Garvin shrugs one shoulder, taking a long sip. "Well, between my blouse, doublet, jerkin, hose, trunks, codpiece, shoes, simarre, and hat, it takes long enough to get dressed every day. I can't imagine skirts and overskirts and sideless surcoats and all the rest you women have to put up with."

Keyte bobs her head as each item of apparel is named, shaking away a feigned dizziness at the conclusion. She sighs, staccato short, and shrugs herself. "Not to mention our hair, cous. Half the day is spent just making ourselves presentable, aye? Oh, but it's better than trotting around looking beastly, I should say."

Garvin's eyes dart back and forth, and he leans forward to whisper, "Like a certain fish-wife who used to bake in our kitchens, you mean?" He wrinkles his nose again, sitting back. "Wait, fish-wife isn't right. What is it Peri called herself?"

Keyte leans in to receive said whisper, and leans back with a laugh. "Oh, but she's terribly pretty, save that headstrong streak of hers. Wasn't it salt-wife? I thought they were like thralls, or like the slaves of the East? But Miss Peri insists she were treated quite well." Unsure if she believes such, she adds: "I can hardly imagine an Iron lord treating one of his thousand captured wife-whatevers well, though, can you?"

Garvin wrinkles his nose again, giving his head a shake. "It's disgraceful, if you ask me," he says, leaning back to have another sip. "But she is very pretty, I'll give her that. Headstrong and stubborn as an ox, but pretty."

"Even the highest born ladies don't suit stubbornness," opines Keyte in regretful tones for poor Peri. "She has sailed round the Doom, did you know? Or so she told me, one time. I didn't think people came back from sailing 'round the Doom."

Garvin frowns then, brows drawing together. "They don't," he says firmly, pressing his lips in a thin line. "My maester told me, no ship that ever sails the Burning Sea ever returns to tell the tale. She's either mistaken or was having a jest at your expense."

"Oh." Keyte pauses. "That's what I thought," she adds, still puzzling over the tale. "She tells the tale as though it were true, mind. The skies are red, she said, and the winds fierce. Men go mad from fright." Her face twists with the graveness of such a thing.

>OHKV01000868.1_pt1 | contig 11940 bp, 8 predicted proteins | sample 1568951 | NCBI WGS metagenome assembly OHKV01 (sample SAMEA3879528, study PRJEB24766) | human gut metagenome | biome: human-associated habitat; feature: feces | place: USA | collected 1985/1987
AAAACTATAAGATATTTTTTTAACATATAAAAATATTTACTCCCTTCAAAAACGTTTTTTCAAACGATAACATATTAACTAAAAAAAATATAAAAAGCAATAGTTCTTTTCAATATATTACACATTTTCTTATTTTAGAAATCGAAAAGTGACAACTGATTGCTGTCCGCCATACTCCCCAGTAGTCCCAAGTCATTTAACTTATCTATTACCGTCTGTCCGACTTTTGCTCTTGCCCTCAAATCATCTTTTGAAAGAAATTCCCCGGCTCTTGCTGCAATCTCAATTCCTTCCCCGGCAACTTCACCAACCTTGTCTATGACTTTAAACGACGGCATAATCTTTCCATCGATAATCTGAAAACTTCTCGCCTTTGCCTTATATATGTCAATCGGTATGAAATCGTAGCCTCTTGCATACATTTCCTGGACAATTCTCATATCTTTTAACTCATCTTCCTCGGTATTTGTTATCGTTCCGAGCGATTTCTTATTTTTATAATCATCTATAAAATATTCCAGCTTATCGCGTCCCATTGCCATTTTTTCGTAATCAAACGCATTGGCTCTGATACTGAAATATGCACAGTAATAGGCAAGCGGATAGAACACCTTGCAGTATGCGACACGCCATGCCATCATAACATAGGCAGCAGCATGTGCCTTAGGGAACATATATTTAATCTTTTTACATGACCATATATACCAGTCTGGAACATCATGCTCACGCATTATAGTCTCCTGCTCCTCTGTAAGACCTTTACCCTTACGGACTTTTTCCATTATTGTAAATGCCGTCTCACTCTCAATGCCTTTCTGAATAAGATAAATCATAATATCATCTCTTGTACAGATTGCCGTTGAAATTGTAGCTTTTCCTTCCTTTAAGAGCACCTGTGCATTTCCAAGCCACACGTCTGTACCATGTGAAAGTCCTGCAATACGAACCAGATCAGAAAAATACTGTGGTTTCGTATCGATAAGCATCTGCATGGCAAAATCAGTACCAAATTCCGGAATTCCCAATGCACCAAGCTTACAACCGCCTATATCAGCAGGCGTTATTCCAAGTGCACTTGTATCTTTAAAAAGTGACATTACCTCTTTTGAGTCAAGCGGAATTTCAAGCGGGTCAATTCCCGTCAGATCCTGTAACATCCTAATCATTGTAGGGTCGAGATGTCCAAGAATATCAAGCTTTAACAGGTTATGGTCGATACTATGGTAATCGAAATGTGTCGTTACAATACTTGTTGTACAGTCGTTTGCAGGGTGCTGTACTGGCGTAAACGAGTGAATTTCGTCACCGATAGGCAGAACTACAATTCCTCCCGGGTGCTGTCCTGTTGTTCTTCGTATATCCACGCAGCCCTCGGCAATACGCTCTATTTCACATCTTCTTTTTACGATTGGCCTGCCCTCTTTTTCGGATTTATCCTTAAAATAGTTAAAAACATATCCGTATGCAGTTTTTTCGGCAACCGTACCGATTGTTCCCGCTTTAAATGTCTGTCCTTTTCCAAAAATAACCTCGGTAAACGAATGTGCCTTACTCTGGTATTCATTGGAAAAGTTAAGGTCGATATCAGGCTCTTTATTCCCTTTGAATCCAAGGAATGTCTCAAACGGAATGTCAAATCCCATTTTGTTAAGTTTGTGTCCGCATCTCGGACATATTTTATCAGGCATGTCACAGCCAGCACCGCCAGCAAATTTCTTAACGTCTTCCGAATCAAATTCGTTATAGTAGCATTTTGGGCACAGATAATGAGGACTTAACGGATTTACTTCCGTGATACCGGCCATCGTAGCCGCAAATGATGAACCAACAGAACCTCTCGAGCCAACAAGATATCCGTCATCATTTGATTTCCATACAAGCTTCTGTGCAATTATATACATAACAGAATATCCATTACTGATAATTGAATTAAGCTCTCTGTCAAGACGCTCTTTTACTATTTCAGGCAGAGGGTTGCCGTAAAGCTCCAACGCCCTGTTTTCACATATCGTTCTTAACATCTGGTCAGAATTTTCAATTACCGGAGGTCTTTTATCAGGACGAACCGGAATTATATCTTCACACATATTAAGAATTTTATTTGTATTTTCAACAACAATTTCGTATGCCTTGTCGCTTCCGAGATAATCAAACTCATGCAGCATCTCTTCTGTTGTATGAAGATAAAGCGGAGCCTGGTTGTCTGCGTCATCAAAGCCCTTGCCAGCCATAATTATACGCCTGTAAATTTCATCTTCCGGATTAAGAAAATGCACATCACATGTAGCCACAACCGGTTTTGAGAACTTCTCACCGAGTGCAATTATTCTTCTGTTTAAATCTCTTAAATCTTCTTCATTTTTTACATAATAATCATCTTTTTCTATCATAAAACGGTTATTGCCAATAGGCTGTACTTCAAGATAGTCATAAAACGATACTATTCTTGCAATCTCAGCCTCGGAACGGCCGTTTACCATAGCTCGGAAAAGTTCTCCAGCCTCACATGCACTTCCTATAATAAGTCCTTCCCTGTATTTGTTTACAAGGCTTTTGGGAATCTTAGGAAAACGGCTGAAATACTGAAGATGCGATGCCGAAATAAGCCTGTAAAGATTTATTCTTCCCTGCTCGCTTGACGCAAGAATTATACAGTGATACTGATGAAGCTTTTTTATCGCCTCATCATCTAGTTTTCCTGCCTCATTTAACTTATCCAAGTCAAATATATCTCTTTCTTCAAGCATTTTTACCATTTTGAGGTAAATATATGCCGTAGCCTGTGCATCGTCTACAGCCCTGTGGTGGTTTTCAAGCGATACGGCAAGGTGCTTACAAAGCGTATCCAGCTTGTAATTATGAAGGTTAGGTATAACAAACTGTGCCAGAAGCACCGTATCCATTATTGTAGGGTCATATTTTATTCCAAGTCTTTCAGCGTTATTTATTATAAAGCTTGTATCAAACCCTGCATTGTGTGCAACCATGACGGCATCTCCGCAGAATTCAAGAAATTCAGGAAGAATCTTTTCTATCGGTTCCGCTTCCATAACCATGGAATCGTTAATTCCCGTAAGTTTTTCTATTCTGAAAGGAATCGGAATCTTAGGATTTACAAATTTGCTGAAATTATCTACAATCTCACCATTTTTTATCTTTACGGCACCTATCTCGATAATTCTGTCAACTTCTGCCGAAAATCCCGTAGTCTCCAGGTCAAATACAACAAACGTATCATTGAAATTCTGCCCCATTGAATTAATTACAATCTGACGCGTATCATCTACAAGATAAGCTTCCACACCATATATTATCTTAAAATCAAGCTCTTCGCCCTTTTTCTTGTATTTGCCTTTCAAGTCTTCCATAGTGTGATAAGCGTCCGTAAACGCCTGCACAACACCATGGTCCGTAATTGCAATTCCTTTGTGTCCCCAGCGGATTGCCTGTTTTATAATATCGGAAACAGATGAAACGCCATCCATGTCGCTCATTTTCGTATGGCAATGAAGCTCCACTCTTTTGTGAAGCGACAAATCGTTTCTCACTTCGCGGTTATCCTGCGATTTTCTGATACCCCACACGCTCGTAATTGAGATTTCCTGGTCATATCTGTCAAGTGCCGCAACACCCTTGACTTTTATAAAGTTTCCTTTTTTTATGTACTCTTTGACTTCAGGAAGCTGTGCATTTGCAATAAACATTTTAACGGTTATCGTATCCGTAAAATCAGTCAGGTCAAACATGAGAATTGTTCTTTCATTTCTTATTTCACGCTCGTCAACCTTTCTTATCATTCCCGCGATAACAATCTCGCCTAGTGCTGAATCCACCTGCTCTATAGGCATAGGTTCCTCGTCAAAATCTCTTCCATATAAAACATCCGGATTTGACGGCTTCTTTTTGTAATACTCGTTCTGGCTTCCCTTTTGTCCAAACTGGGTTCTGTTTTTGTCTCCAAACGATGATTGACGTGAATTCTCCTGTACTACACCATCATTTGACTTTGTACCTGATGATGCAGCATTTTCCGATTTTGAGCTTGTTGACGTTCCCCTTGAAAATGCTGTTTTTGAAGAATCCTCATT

Garvin nods slowly, sipping once more, then refilling the goblet. "Could be she sailed near old Valyria, near enough to see the Burning Sea. That's dangerous too, of course, but men have returned from doing that. So I suppose that would be possible. Perhaps that's what she meant?"

"Mayhap it is," Keyte allows easily enough, with another shrug. "It were a grand story, nonetheless. She's a good storyteller. — Oh, speaking of stories," the Tyrell girl perks up, wriggling her bottom in her seat to sit straighter. "Did I tell you about the Shadowcat, cous?"

Garvin frowns a bit, eyes narrowing. "What shadowcat? You didn't go running off to the Vale with Kevyn Cockshaw, looking for shadowcats, did you?"

"Really, Garvin," Keyte responds rather dryly. "I'm sitting right here, how could I be run off to the Vale? I should like to see one for real and true, though. But nay!" Reigning herself in from actual-cat-tangents, she continues, "I mean the woman, cous! She lives on the roofs of the buildings down near the docks."

Garvin cocks his head to one side, nose wrinkling in confustion. "What are you talking about? A woman or a shadowcat?"

"A woman," Keyte responds patiently, containing her excitement as best she can. "She were more shadow than woman, though. I were down at the docks, and an urchin ran past and pilfered my good beaded purse, aye? And the Shadowcat — that's what she calls herself, the Shadowcat — she must have magicked it right out of the little lad's hands, and returned it to me!"

Garvin scowls then, narrowing his eyes once more. "Just what were you doing wandering the docks without a proper guard? You could have been killed! Instead of simply robbed, which you were. And this Shadowcat woman, she returned your purse? Did you check to make sure all your coins were still inside?"

"Orak was with me," Keyte bristles, mimicking Garvin's expression back to him. "He went a-chase after the purse, too. Only the Shadowcat was quicker. Gina was there too! All my coins were intact, cous. It's a grand thing, see? She scaled the buildings with a great hook, up, up and away!"

Garvin's head tilts to the side again, nose wrinkling so hard, his upper lip curls. "She scaled a building with a hook?" he asks, disbelieving. "What manner of woman does such a thing? Anyone could look right up her skirts!"

"With a hook," confirms the lady, still almost disbelieving it herself. Keyte shakes her head in wonder, and again in humour. "I don't think she were worried about that, see. It were amazing to watch! I wish I could climb so, don't you?"

Garvin quickly shakes his head. "Certainly not!" he insists firmly. "That's not a proper activity for a lord or a lady. A hook is likely how Kai climbed up into my window. Remember how horrified you were to learn of that? The very thought of my dear, sweet cousin, scaling buildings and dashing across rooftops, it's scandalous!"